A “momentous occasion,” the young caller seeking my RSVP, on hearing my ambivalence, described it. Precisely why I was loath to go.
The Government’s National Crime Prevention Programme (NCPP) wasn’t launched in Embacadere or Enterprise, Cedros or Covigne, Beetham or Brooklyn. But at the Hilton.
I did go. But neither the Prime Minister himself, nor the Chaguanas Mayor, both scheduled to speak, showed. Nor any Opposition MP. Playing politics with crime, jeered Stuart Young, minister of many things; I guess he wasn’t, in pointing it out.
As anticipated, it was long on pappyshow. Painfully so.
To a drumroll, curtains were drawn unveiling an amateurish five-handed logo—the bottom two represent government, we were instructed. “Like Government shrugging,” suggested someone in my section in the rear—“Local Celebrities, Cultural Artistes, Youth”—including Olympic champion Hasely Crawford and actress Penny Spencer. Umi Marcano performed the impossible-to-sing-along NCPP themesong, over a voice track. A promotional video featured a Yankee-accented narrator, and advocated a “bottoms up” approach. Every speaker reprised the protocol of each officeholder’s name and title (including Young’s 13-word one), in slightly different order; one addressed the diplomatic “corpse.” Speeches dripped with buzzwords: Collaboration, Empowerment, Action; “Whole-of-Government” predominated. Rows of MILAT and Civilian Conservation Corps uniforms warmed chairs. A Corps graduate soloed about Jesus.
My point isn’t how easy these things are to smugly lampoon. It’s how seriously they were all taken. Instead of the fundamentals.
Besides the themesong’s lyrics, only a green pen was handed out. (In my section at least.) There was no weblink on it.
Opening his sweep through a sea of jargon-laced prepared remarks, national security minister Dillon prattled off: “It saddens me deeply to hear the loss of life.” He muttered a list of admittedly “reactive” and “tactical” initiatives to improve crime prediction, deterrence, detection, prosecution and rehabilitation. The more intriguing ones, like prison intelligence-gathering, were attributed in media reports to NCPP. As was the local government minister’s account of a promised six-fold increase from the current 255 municipal police officers, whom he imagined being “invited to homes to speak to young people.”
Just what NCPP was was never clear, though. In my section, we reassured successive latecomers: No, they hadn’t missed the big details of this “credible platform to operationalise a whole-of-government strategic policy for good governance and excellence in service delivery” in a way that “will be sustained in the long term” and “implemented on a phased basis”—this “crucial and wholistic national programme” that would “herald the beginning of a new era of development and stability…promoting and facilitating good order,” as Dillon’s script read.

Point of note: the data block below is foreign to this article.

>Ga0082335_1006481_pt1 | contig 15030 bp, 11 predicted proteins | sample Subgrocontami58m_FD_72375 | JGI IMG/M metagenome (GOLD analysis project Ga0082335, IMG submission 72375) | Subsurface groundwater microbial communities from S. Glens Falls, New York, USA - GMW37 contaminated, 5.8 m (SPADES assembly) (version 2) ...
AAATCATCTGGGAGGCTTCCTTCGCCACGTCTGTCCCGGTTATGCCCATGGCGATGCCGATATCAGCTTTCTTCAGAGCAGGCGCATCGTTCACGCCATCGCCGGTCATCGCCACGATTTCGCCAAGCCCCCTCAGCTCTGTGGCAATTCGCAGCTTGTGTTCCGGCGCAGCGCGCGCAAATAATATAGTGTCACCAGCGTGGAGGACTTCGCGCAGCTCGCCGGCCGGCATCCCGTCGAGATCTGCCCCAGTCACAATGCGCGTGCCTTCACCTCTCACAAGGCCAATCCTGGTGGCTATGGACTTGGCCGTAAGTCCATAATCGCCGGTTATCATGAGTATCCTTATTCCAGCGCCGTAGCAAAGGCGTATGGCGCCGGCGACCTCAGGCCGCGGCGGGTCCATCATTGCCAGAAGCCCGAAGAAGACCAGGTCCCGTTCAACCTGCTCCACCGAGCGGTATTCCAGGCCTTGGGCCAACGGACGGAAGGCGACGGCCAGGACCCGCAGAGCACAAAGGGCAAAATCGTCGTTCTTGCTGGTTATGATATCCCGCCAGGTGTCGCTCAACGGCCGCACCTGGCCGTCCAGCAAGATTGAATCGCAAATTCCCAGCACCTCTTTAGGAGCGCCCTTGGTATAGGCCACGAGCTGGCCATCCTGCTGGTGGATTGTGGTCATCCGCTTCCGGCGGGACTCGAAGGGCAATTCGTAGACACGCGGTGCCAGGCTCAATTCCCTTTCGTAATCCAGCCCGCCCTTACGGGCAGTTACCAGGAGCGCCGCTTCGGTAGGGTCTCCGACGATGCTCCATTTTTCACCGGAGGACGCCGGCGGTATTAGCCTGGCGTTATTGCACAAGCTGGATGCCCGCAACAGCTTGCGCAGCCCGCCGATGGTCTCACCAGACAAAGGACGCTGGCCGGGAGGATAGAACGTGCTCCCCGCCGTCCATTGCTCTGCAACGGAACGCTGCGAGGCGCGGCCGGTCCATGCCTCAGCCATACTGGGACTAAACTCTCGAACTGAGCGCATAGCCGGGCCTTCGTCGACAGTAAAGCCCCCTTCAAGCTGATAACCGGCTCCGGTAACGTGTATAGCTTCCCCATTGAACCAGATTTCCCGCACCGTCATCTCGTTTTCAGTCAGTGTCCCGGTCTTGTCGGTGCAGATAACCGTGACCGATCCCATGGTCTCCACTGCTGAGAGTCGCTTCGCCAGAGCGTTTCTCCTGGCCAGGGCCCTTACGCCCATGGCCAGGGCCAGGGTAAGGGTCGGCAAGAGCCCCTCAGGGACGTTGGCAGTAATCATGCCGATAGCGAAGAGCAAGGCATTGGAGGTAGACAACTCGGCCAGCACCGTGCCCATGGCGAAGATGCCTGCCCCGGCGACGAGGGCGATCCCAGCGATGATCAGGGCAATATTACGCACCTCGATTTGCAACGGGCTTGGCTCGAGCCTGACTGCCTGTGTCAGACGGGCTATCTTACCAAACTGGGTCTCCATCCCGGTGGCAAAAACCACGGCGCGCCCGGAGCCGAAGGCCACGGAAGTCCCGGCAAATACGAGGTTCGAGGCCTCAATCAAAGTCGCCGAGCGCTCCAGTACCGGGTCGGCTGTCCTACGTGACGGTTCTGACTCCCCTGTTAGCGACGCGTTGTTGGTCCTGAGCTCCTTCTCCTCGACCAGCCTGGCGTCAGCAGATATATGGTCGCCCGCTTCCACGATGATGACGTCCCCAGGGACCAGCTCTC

But we did know it would “utilise existing resources.”
Well, there is a website: www.ncpp.gov.tt where you can watch a horribly recorded video of the launch. Go listen to the minister yourself: www.youtube.com/watch?v=35e_SMFxEz4. And a Facebook page: facebook.com/ncpptnt.
There isn’t much to NCPP: it’s a community council in each local government area (14 in Trinidad, one in Tobago) that’s a forum to channel citizen concerns about crime; plus community liaison officers to convey feedback from authorities; and a supporting secretariat. It’s being piloted by the Diego Martin and Chaguanas corporations and THA. You can volunteer on the website. I did.
There was no big reveal Wednesday. Though something was extraordinarily revealing about the launch. No, not Government’s confidence they can hoodwink us and media with fluff. Though no parents rushed the headtable clutching pictures of their gunned-down children.
What was “a very defining moment for us in TT,” to quote Dillon, was Government’s poverty of vision about criminology. When Keith Rowley responds to constituents’ devastation and pleas for community initiatives by labelling crime a decision or product of bad parenting, it isn’t just a weary old Black Tobagonian who strove into middle-class respectability. It’s a Cabinet philosophy. And it was launched Wednesday.
It doesn’t understand crime as having economic or sociological origins we need to address upstream. It sees crime as bad-mind. As immorality. Like women and domestic violence: as a poor choice. Except nobody was pulling anybody’s coat; 11 ministers were there, clapping.
That’s why NCPP is so simple. Launch rhetoric repeatedly hinged on good citizens putting “all differences aside” to “unite in partnership” with government to “reclaim our beautiful country” from the bad ones. Restore quality of life. Get rid of “elements making us not look good.” Deter those “considering nefarious activities.”
No social justice interventions. No economic incentives. No fixing educational inequality or irrelevance. No attention to working families’ needs. No law reform. No mental health services. Nothing vaguely recognisable as “proactive measures to effectively address and remedy the social roots of crime” one speaker promised would be unveiled. “Crime is a battle—almost a war,” Dillon trumpeted.
“A minority of our citizens are law-abiding and right-thinking,” he also said. Accidentally. If only we began there—acknowledging our bandits as thoroughly homegrown.